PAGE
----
I Am Setsuna could be seen as a welcome relief for anyone waiting for more Switch content until the big guns of Mario Kart 8 Deluxe and Splatoon 2 arrive. It’s also a JRPG that has a classic SNES-era feel with a modern shine. So is it worthy of a place on your new Switch? What I will say up front is that there is a lot to love about I Am Setsuna, especially if you’re a fan of the genre.

Let’s start with the obvious: this is a stunningly beautiful game. It has an old-school feel to the set-up, from the top-down perspective to the world map, with a modern sheen over the top. The game is set in a bleak yet beautiful world with snowy landscapes that are simply breathtaking. When it snows here, the flakes fall elegantly across the screen – not enough to distract, but enough to make you feel just a little chill as you journey through the world. It’s all very atmospheric.

This is one of the most beautiful scenes of the game.

The game’s soundtrack is exceptional, but may not be to everyone’s taste. The music is composed entirely of eerie, piano-based tunes. It suits the scenery perfectly, and is an absolute delight to listen to. On the slightly negative side, it does become a little repetitive eventually. An oddity in the audio department is the mumbled voices of your characters that speak at the end of every battle. It sounds like it’s in Japanese, but it adds no value whatsoever and only detracts from the experience.

The story is a compelling one, and hooks you in from the very start. You play the role of a mercenary initially named Endir (you can rename any of the main characters as you encounter them). Endir, a member of the masked tribe, is a strong warrior known for seeing his missions through to the end. His latest mission involves his recruitment to kill a young woman named Setsuna. The engaging story is very dark, involving the sacrificial pilgrimage of Setsuna in order to keep the monsters of the world at bay. Setsuna and Endir embark on their epic journey together, with several others joining your party along the way.

There aren’t many negatives to this game, but a few minor sticking points detract from the overall experience. Firstly, there is no ‘run’ button, meaning you have to walk at the same pace through the world. It’s especially irritating on the world map, where nothing much happens – it’s not like we’re dealing with random encounters here – and the characters seem to move more sluggishly than usual. To be fair, it does make you feel like you’re trudging through actual snow…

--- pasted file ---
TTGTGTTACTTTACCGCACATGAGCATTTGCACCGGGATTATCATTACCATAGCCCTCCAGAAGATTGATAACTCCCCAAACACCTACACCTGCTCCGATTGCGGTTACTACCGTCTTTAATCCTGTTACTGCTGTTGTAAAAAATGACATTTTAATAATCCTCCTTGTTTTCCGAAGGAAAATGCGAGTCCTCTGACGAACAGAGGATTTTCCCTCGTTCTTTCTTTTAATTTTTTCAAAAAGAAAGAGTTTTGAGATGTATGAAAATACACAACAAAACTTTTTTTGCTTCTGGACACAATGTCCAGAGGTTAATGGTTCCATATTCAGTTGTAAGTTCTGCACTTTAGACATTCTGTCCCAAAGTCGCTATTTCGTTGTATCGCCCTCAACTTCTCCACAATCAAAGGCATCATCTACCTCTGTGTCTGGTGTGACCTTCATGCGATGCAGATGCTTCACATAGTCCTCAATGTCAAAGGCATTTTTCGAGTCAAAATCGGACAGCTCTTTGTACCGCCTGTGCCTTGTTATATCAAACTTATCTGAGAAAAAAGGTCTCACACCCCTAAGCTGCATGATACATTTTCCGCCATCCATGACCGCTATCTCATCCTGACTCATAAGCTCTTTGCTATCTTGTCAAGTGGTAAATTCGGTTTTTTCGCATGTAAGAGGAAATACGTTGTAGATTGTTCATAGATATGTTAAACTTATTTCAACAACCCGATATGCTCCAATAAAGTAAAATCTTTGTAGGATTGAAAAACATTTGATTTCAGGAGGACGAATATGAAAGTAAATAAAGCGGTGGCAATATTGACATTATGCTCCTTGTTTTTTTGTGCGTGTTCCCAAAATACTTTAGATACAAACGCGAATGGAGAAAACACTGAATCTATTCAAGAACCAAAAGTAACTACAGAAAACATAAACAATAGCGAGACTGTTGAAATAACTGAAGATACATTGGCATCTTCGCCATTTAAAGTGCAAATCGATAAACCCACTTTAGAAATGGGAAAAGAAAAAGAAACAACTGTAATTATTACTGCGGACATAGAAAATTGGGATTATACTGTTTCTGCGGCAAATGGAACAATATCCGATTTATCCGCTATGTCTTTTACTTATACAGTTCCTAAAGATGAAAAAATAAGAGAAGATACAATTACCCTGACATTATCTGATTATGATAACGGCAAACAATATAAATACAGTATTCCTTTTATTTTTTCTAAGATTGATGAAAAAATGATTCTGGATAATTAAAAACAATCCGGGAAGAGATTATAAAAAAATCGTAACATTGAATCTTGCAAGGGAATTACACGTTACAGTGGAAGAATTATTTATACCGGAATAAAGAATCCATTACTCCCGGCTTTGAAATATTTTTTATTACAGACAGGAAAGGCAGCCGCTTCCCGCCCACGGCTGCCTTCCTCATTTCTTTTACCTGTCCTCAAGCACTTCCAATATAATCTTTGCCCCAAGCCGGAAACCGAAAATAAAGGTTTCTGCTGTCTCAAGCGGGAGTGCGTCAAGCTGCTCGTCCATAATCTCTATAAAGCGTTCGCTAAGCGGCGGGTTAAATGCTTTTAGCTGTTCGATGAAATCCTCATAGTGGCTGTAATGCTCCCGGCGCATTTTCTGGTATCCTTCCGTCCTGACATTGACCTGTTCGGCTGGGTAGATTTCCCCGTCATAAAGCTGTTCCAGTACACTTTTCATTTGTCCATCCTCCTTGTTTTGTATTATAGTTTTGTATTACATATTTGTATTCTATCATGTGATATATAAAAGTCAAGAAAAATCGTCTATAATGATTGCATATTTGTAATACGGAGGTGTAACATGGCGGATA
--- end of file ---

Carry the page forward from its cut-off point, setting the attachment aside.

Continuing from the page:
Here’s that world map, quite reminiscent of 90s-era JRPGs. No running though!

Another minor complaint is the lack of a save feature unless you’re on the world map. Even though this is more in line with old-school JRPGs, this is a modern touch I’d prefer included, particularly when I’m playing on the go and have to stop suddenly. These are all minor issues though, and I’m being picky because this is such a high-quality game – it deserves to be perfect.

With that in mind, I’ll wrap this up with another positive aspect. I’ve mentioned the great visuals, audio, and story, but without good gameplay, none of that matters. Thankfully, the combat system is well done and reminiscent of Final Fantasies of old, yet somehow enhanced. With no random encounters, you can pick and choose your battles and, if you sneak up on enemies, you’re guaranteed the first attack. You’ll have to wait for the timer to fill before attacking again, though you can choose to wait even longer for a stronger attack. Another nice touch is that when you strike an enemy close to another enemy, you’ll hit them both, adding some strategy to the way you fight.

There are some big enemies to tackle here, including this great bird.

Overall, I really enjoyed I Am Setsuna. The glorious scenery coupled with the creepy tunes sets an atmosphere to lose yourself in. The characters and story are deep and engaging, and keep you hooked. With only a few minor flaws, I can easily recommend this game to any fans of the JRPG genre.